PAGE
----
Clin­ton’s emo­tions were raw as she ad­dressed a crowd of sup­port­ers, eyes wet with tears, who gath­ered in a New York ball­room. She said the crush­ing loss was “painful and it will be for a long time” and ac­knowl­edged that the na­tion was “more di­vided than we thought.”

Still, Clin­ton was gra­cious

in de­feat, declar­ing that “Don­ald Trump is go­ing to be our pres­i­dent. We owe him an open mind and the chance to lead.”

With sev­eral mil­lion votes still to be counted, Clin­ton held a nar­row lead in the na­tion­wide pop­u­lar vote. Most of the out­stand­ing votes ap­peared to be in Demo­cratic-lean­ing states, with the big­gest chunk in Cal­i­for­nia, a state Clin­ton over­whelm­ingly won. With al­most 125 mil­lion votes counted, The As­so­ci­ated Press tally had Clin­ton with 47.7 per­cent and Trump with 47.5 per­cent. If her lead holds, it would be the sec­ond time in 16 years that the win­ner of the pop­u­lar vote lost pres­i­den­tial elec­tion. The last time was 2000, when Demo­crat Al Gore lost to Ge­orge W. Bush.

With all but three states ac­counted for, Trump held 279 elec­toral votes to Clin­ton’s 228. The thresh­old for vic­tory is 270.

Trump’s sweep of the bat­tle­ground states that de­cided the elec­tion was com­mand­ing. He car­ried Florida, Ohio and North Carolina, three of the elec­tion’s big­gest prizes, and snatched re­li­ably Demo­cratic Penn­syl­va­nia and Wis­con­sin away from Clin­ton.

Trump’s sup­port skewed older, male and over­whelm­ingly white. His sup­port­ers said they were deeply dis­sat­is­fied with the fed­eral gov­ern­ment and ea­ger for change, ac­cord­ing to exit polls con­ducted by Edi­son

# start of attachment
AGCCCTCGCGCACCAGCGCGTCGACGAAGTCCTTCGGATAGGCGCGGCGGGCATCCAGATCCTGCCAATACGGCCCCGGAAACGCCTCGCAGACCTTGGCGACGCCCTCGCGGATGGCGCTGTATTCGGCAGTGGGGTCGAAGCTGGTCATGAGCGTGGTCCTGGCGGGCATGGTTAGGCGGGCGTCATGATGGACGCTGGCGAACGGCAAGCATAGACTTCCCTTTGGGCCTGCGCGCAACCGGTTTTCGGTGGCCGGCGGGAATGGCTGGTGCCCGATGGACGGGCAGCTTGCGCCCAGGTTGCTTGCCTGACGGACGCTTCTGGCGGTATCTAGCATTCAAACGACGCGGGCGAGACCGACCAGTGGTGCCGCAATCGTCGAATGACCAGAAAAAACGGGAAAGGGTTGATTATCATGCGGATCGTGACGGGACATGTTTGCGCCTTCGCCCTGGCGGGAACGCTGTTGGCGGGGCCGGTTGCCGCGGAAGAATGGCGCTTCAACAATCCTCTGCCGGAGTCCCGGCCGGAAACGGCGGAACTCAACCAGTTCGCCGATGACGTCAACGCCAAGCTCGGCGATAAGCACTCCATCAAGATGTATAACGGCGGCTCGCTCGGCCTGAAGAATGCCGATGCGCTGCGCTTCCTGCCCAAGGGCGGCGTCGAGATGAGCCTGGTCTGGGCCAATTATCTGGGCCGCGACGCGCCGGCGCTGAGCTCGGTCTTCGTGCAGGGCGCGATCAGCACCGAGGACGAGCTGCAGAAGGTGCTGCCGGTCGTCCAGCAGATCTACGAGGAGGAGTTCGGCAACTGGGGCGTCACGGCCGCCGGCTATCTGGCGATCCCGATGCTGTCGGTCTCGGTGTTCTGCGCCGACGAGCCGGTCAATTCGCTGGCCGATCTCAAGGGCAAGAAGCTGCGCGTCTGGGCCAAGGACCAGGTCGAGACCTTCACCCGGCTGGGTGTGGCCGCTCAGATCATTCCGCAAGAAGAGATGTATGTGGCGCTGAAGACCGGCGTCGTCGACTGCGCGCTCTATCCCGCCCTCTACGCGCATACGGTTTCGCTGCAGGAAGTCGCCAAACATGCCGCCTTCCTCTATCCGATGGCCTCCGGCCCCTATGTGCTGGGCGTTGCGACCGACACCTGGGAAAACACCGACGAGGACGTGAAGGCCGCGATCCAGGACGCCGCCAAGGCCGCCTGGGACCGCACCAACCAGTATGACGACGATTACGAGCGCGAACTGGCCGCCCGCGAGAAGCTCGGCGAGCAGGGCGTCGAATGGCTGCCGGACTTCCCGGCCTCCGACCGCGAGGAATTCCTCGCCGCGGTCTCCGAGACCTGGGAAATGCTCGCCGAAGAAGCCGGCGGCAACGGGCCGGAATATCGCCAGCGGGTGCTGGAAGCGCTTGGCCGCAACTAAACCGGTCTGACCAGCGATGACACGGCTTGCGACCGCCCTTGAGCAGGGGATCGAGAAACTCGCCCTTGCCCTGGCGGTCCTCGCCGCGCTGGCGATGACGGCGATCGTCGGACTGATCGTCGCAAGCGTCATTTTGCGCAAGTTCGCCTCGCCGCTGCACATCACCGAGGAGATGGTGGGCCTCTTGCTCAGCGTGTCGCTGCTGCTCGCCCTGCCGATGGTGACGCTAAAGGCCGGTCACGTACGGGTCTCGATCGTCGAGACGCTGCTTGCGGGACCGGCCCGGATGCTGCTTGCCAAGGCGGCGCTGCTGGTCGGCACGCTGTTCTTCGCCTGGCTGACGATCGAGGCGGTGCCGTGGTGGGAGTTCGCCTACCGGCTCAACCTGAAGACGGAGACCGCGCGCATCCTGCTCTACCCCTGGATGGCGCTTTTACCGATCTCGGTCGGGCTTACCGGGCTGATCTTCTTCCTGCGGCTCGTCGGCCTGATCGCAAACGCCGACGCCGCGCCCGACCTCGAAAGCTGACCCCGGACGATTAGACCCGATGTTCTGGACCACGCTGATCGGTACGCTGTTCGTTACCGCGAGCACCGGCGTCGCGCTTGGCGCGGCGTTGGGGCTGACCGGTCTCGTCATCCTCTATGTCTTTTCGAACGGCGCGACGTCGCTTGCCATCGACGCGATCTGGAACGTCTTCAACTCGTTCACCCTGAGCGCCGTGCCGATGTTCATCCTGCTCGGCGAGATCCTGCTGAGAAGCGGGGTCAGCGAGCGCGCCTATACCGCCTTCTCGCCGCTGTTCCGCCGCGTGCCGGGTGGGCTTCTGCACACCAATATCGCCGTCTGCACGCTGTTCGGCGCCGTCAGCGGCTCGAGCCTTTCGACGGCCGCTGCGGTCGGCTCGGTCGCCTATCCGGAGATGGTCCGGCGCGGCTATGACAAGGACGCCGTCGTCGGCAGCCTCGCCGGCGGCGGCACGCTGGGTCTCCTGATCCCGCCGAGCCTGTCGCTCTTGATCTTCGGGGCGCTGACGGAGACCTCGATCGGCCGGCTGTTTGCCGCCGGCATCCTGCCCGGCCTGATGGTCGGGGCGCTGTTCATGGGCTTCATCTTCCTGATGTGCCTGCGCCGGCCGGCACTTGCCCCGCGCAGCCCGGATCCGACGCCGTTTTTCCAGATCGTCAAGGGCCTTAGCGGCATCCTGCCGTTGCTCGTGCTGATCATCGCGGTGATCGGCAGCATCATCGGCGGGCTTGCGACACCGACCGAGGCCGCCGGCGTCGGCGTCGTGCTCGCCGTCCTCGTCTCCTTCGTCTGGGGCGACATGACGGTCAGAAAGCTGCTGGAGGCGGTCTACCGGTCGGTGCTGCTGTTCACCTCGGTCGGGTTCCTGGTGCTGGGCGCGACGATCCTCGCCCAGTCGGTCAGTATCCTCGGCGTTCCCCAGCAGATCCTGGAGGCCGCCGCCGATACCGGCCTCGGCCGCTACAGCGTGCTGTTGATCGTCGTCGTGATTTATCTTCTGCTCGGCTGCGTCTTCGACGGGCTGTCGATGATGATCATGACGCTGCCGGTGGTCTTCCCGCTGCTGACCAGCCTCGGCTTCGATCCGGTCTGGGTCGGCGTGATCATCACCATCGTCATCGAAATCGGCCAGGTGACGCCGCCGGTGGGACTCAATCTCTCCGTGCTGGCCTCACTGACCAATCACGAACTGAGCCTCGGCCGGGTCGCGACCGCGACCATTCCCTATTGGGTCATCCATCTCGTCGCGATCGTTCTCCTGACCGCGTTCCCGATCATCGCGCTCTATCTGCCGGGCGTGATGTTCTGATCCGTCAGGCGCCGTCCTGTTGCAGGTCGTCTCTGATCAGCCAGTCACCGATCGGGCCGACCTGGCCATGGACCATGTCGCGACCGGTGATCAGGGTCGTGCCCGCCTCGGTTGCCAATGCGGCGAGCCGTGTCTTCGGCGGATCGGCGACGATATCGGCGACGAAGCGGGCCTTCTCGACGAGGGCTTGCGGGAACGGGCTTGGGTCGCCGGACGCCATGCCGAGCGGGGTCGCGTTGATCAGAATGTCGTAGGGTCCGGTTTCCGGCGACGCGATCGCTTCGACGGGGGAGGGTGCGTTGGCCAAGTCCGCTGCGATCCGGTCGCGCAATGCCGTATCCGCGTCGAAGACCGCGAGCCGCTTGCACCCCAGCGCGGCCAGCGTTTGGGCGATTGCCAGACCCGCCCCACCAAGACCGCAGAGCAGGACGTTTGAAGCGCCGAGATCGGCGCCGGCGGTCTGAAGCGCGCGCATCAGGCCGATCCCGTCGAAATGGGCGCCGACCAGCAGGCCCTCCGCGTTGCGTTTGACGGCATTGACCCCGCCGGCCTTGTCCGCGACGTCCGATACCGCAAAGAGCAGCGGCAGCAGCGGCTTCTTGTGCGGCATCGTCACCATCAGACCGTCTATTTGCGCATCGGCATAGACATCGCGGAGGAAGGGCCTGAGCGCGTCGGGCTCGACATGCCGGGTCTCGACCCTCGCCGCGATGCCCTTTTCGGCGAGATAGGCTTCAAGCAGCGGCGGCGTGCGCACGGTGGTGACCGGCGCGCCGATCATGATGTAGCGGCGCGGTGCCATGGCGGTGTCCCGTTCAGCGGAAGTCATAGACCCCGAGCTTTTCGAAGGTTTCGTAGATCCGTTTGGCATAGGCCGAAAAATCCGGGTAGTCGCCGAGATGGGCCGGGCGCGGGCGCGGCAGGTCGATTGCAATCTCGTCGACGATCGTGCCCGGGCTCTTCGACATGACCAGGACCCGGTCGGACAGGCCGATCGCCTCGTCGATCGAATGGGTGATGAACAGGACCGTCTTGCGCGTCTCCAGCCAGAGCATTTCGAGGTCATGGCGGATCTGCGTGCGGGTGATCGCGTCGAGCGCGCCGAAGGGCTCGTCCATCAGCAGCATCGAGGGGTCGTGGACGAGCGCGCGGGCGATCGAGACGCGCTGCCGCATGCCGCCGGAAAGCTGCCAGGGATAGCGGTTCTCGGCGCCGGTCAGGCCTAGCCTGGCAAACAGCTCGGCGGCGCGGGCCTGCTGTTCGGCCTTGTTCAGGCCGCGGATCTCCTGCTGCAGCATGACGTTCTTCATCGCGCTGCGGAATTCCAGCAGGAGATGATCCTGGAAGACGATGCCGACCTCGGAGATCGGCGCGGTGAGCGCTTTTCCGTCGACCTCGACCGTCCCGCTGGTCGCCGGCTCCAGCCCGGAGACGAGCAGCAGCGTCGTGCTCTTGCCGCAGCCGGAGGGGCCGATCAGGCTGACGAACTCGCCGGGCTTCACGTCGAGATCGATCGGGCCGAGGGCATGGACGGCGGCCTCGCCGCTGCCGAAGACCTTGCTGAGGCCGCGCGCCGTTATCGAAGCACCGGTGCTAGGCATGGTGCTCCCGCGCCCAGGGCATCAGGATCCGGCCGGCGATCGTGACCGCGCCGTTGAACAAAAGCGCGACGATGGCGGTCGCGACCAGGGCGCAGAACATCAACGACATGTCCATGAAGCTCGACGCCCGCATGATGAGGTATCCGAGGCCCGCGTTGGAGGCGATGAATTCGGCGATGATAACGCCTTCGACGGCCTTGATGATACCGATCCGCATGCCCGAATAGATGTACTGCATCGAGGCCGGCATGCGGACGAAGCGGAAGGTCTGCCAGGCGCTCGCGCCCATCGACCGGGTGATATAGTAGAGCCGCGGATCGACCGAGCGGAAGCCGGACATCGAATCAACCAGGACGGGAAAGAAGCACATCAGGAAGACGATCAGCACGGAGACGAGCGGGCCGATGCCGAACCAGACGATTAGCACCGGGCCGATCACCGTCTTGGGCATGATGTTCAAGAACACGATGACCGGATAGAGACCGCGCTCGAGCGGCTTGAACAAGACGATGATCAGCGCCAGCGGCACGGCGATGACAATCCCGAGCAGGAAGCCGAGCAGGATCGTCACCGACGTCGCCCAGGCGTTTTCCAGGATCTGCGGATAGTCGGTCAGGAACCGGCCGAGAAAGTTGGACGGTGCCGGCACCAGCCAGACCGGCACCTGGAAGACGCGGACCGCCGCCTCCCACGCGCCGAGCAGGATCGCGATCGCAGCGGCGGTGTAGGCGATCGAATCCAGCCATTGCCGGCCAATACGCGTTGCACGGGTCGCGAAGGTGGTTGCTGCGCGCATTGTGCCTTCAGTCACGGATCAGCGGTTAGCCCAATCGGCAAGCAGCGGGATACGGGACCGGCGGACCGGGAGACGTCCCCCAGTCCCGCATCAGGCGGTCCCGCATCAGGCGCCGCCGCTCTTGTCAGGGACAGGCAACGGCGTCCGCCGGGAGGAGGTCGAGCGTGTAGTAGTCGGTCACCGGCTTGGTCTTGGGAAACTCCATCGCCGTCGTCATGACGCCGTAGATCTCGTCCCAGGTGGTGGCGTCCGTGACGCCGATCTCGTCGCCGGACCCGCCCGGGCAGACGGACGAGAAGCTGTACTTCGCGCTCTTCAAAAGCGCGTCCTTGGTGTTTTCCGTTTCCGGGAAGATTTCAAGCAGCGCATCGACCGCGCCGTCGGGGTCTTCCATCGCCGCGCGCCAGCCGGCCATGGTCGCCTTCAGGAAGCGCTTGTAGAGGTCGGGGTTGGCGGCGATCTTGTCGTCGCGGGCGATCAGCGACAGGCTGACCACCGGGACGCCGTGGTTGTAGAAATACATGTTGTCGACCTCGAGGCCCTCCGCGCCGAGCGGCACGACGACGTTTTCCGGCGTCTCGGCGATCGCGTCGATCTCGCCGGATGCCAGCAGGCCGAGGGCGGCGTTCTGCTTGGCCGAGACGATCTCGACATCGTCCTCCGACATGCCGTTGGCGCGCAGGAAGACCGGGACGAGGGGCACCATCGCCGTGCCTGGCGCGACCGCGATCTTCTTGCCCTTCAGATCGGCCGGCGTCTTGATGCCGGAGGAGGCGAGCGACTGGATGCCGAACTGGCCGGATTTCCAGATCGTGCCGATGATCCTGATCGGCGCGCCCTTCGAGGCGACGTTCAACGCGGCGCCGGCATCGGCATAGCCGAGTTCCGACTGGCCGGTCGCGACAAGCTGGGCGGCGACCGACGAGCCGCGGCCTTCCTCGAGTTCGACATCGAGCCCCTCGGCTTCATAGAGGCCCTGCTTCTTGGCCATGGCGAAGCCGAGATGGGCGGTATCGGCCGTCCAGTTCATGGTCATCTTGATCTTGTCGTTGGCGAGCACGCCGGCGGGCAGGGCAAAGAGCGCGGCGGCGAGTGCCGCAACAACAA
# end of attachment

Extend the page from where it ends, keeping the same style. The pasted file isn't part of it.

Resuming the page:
Re­search for The As­so­ci­ated Press and tele­vi­sion net­works.

World lead­ers con­grat­u­lated Trump on his vic­tory. Is­raeli Prime Min­is­ter Ben­jamin Ne­tanyahu, who had a con­tentious re­la­tion­ship with Obama, called the Repub­li­can a “true friend of Is­rael.” Bri­tish Prime Min­is­ter Theresa May said the U.S. and United King­dom would re­main “strong and close part­ners on trade, se­cu­rity and de­fense.”

Rus­sian Pres­i­dent Vladimir Putin was among the first to reach out to the in­com­ing Amer­i­can leader. Trump praised Putin through­out the cam­paign and ad­vo­cated a closer re­la­tion­ship with Rus­sia, de­spite Moscow’s provo­ca­tions in Ukraine and Syria.

U.S. in­tel­li­gence agen­cies have ac­cused Rus­sia of hack­ing Demo­cratic or­ga­ni­za­tions dur­ing the cam­paign, ac­tions Clin­ton’s team saw as an in­di­ca­tion that Putin was try­ing to med­dle in the elec­tion. Trump no­tably did not ac­cept the con­clu­sions of in­tel­li­gence of­fi­cials.

If Trump makes good on his cam­paign prom­ises, the na­tion stands on the brink of sweep­ing change in do­mes­tic and for­eign pol­icy. He’s pledged to re­peal Obama’s sig­na­ture health care law and pull out of the land­mark nu­clear ac­cord with Iran. He’s vowed to build a wall along the U.S.-Mex­ico bor­der and tem­po­rar­ily ban im­mi­gra­tion from na­tions with ter­ror ties.

MARY ALTAFFER — THE AS­SO­CI­ATED PRESS

ABOVE: Pres­i­den­t­elect Don­ald Trump stands with Vice Pres­i­dent-elect Mike Pence. LEFT: In New York, Hil­lary Clin­ton gives her con­ces­sion speech with hus­band Bill and son-in-law Marc Mezvin­sky be­hind her.

MELINA MARA — THE WASH­ING­TON POST